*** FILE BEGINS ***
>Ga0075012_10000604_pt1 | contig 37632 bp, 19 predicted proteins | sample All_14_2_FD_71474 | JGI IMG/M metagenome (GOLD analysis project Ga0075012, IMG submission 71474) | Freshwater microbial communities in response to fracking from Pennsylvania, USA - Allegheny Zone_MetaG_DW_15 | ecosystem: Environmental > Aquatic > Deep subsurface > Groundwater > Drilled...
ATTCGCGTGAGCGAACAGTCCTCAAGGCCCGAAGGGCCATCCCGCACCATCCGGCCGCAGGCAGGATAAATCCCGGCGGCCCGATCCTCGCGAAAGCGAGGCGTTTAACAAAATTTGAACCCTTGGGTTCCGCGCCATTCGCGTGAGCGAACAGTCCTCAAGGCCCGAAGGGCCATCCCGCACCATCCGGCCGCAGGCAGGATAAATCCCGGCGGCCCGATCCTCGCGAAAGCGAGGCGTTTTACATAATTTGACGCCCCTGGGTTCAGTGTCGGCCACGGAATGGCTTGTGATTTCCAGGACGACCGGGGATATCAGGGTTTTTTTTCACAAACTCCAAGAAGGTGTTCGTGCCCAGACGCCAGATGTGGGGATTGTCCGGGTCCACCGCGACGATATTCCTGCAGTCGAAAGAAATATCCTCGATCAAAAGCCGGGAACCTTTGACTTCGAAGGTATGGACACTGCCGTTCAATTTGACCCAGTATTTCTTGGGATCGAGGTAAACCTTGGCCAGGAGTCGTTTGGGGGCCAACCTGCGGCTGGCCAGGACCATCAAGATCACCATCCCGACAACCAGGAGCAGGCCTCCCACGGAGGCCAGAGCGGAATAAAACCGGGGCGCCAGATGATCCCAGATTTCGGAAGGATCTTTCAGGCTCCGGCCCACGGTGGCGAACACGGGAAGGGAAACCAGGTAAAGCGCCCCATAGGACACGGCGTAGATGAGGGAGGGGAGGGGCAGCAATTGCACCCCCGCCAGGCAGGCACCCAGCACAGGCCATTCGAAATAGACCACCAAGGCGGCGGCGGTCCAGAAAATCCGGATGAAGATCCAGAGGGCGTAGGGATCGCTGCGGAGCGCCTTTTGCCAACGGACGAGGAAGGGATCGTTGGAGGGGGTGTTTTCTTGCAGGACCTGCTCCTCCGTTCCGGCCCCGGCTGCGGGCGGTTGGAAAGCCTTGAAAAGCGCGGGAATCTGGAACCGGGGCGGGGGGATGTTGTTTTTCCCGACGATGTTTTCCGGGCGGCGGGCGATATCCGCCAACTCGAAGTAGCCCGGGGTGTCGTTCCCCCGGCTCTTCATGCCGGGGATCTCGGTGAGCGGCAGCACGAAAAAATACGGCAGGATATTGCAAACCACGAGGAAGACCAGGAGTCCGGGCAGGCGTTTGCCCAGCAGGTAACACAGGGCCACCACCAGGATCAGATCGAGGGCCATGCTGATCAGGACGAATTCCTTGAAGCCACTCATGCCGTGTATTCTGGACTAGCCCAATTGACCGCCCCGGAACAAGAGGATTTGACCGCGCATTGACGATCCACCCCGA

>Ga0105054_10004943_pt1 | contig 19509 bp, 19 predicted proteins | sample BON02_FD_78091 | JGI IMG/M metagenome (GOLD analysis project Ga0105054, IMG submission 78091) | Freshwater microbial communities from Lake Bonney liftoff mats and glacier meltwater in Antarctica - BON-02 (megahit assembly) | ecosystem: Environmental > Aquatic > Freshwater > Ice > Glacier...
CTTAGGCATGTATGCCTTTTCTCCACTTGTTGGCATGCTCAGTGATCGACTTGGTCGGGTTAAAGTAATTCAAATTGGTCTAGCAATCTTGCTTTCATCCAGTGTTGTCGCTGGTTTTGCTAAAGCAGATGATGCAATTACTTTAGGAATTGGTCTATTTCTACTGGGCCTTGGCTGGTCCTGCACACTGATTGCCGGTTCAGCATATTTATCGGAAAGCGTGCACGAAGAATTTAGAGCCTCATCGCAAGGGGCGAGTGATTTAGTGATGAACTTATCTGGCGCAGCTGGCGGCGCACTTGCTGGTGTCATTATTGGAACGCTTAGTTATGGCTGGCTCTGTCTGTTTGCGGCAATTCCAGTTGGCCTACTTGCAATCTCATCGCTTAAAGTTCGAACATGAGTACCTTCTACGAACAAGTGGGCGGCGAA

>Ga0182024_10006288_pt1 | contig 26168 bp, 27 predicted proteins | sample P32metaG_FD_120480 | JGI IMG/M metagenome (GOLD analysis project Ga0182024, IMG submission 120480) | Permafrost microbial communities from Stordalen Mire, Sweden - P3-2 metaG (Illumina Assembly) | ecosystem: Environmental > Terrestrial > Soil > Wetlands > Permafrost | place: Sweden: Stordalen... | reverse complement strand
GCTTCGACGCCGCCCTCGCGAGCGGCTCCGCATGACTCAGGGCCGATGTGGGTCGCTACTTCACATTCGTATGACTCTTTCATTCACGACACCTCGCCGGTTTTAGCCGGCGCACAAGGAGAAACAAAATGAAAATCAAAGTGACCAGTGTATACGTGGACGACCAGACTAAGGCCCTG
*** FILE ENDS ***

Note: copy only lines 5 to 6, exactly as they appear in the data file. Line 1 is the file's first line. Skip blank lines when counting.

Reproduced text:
>Ga0182024_10006288_pt1 | contig 26168 bp, 27 predicted proteins | sample P32metaG_FD_120480 | JGI IMG/M metagenome (GOLD analysis project Ga0182024, IMG submission 120480) | Permafrost microbial communities from Stordalen Mire, Sweden - P3-2 metaG (Illumina Assembly) | ecosystem: Environmental > Terrestrial > Soil > Wetlands > Permafrost | place: Sweden: Stordalen... | reverse complement strand
GCTTCGACGCCGCCCTCGCGAGCGGCTCCGCATGACTCAGGGCCGATGTGGGTCGCTACTTCACATTCGTATGACTCTTTCATTCACGACACCTCGCCGGTTTTAGCCGGCGCACAAGGAGAAACAAAATGAAAATCAAAGTGACCAGTGTATACGTGGACGACCAGACTAAGGCCCTG